100 Vs. 200 Yds. which is better for testing loads while reloading?

Discussion in 'Reloading' started by Prairie Dog50, Dec 14, 2010.

  1. Prairie Dog50

    Prairie Dog50 Active Member

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    Dec 14, 2010
    I shoot a Savage model 12fv chambered in .22-250, and I am in the process of finding a recipie that this rifle likes for hunting prairie dogs. I have reloaded now for about two years, using several rifles chambered in a variety of calibers so I am pretty familiar with the whole process. My old man and me were talking the other day and he said that it might be better test to shoot groups with these different loads at 200 Yds. instead of the traditional 100 Yds. Is their anything to this thought process, or is 100 Yds just fine or even more preferable than 200 Yds.?
     
  2. MSLRHunter

    MSLRHunter Well-Known Member

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    I always shoot at least 200yds, preferrably 300yds when doing load development. There are lots of reasons people do this, such as some people say that long boatail bullets take about 100 yds to "go to sleep" which means to become fully stabilized. I guess the reason I do it is so that I can try to detect any vertical dispersion early in the process. You just cant see vertical dispersion at 100 yds.
     

  3. WRG

    WRG Well-Known Member

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    I agree with this statement however I don't "always" do this unless I am using the type of bullet that warrents it such as a Berger VLD and others. I believe it is all dependent on the type of bullet you plan to use. Most hunting bullets can be tested initionally at 100 yards to get a good baseline grouping however if your plans are to shoot at greater distances you always want to test at those distances as well. If your load has an effective range of say 300-350 yards or even further, meaning the impact velocity is at it's lowest for reliable expansion, you certainly would want to test out to that range to understand the accuracy of the load at that distance. Most of your "typical" hunting bullets that group good at 100 yards should also group good out to it's effective range provided there is no large velocity swing with the load. With a typical hunting bullet such as a Barnes TTSX or Nosler Accubond, I try to get my loads during load developement to group as tight as I can get them to at 100 yards. I am never satified unless they can shoot under MOA at 100 yards and if the rifle just plain can't do that then I would either get rid of the rifle and move on or only use the rifle in certain hunting situations. If I'm testing the Berger VLD bullet I will test at 100 yards initionally to get a baseline group and move out to 200 yards to see what the load will do then. Bullets designed for long range hunting should be tested and "tuned" at long ranges but don't expect them to group their best under 200 yards. But thats not to say they won't group good at shorter distances. It all depends on the bullet and the load and what you intend to do with it.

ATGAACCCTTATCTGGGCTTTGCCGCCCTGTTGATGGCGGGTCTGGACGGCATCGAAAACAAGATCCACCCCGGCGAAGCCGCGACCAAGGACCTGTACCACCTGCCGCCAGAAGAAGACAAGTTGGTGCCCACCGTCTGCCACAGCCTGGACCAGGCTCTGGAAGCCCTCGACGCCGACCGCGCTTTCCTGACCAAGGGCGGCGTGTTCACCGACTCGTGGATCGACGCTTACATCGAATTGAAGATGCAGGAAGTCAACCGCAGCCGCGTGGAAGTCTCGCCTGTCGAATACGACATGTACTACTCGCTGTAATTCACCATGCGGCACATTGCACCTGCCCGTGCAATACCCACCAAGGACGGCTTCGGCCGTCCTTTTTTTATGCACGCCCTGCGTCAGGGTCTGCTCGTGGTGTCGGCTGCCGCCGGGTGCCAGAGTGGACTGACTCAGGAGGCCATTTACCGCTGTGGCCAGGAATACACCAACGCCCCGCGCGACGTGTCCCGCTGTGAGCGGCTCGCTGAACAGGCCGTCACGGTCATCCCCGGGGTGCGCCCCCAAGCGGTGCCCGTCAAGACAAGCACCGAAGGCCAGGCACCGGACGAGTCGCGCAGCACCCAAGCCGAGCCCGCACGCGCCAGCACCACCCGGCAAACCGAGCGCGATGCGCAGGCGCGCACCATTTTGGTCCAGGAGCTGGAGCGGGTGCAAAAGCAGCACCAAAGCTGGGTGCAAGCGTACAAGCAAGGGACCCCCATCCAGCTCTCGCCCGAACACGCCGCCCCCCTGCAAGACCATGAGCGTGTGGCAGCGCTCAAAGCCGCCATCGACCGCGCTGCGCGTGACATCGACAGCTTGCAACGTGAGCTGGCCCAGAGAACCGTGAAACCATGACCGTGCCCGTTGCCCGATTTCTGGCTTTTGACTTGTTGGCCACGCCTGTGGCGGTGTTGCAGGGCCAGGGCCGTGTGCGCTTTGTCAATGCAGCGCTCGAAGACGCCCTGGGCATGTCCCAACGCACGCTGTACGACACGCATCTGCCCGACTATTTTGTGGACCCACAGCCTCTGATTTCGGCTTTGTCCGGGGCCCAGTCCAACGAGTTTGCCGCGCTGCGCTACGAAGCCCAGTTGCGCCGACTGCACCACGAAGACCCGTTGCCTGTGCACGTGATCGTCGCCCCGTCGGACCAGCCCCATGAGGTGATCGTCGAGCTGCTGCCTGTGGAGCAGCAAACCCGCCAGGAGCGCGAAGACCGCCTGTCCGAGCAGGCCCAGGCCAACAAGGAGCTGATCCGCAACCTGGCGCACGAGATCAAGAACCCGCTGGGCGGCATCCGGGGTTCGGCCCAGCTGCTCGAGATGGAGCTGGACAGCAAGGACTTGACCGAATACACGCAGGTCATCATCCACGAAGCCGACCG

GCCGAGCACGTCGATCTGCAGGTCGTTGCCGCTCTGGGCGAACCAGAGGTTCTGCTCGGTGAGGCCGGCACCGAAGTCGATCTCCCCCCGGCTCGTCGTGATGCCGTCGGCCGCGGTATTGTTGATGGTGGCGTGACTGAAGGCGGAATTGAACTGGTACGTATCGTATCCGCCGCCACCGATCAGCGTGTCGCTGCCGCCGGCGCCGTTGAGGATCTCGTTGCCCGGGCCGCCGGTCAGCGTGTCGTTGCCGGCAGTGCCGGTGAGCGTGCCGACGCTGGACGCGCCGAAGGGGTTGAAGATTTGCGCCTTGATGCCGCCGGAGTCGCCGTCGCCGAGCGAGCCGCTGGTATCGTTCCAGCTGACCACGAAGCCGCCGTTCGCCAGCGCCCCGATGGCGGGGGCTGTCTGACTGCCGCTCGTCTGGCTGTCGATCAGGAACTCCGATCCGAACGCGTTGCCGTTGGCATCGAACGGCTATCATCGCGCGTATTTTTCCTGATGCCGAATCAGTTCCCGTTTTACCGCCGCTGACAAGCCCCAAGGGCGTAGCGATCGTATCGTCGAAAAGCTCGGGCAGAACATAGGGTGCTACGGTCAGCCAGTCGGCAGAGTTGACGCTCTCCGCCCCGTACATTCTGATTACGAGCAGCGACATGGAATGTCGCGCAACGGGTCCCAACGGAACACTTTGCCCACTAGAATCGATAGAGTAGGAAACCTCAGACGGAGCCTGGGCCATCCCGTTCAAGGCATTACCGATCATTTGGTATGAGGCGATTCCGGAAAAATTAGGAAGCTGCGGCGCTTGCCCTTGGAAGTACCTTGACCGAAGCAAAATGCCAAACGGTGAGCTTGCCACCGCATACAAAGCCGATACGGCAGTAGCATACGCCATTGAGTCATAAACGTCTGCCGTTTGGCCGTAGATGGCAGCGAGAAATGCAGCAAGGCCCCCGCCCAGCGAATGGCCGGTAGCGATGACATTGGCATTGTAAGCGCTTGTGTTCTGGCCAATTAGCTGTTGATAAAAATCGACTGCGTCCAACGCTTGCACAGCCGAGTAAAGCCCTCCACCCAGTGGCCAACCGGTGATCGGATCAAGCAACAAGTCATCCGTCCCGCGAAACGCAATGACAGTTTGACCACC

That's the way I do it anyways.
     
  4. BigSkyGP

    BigSkyGP Well-Known Member

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    Over on Sniper's Hide, Tresmon has a five chapter loading manual. He addresses the Lagdder test to find and develope your best loads.

    You will see better what you are doing at 300yds, even with the 22-250.

    The farther out you shoot, it's like a magnifiing glass observing minute differences, in what you do.

    Sure since you are shooting P-dogs you will want to shoot different ranges to learn your trajectory.
     
  5. 200 is better than 100.
     
  6. SBruce

    SBruce Well-Known Member

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    I am a fan of the 200 or even 300 yd testing. But If it's windy, then the horizontal may throw you off a little (sometimes have to disregard horizontal flyers) Often, I've had great groups at 100 that just went to hell at 300.

    I'd personally rather have a 300 yd 1" group (calm day) that only shoots 1/2" at 100 than a 1/4" group at 100 that opens to 1 1/2 or 2" at 300 yds.

    In my experience and generally speaking; if a load shoots good at 200 and your velocity ES's are close, then you'll get good groups at 400 and beyond too.
     
  7. Gene

    Gene Well-Known Member

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    I do all load testing at 100 yds.

    When I find what I like, I move to 200 yds. First, wind is less of a factor at 100 yds. It is easier to see your group form, and your hold will be improved at the shorter distance. Some loading manuals and shooting magazine writers publish accuracy notes for 100 yds., so that you have something for comparison at that distance.
     
  8. ReachnOut

    ReachnOut Well-Known Member

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    For me, 100 yard zero really doesn't tell enough of the story unless it's a short range brush gun that will probably never be used over that distance. For my long range rifles, I use 100 to check the initial loads, scope and mounts and 200, 500 and 700 to test the consistency.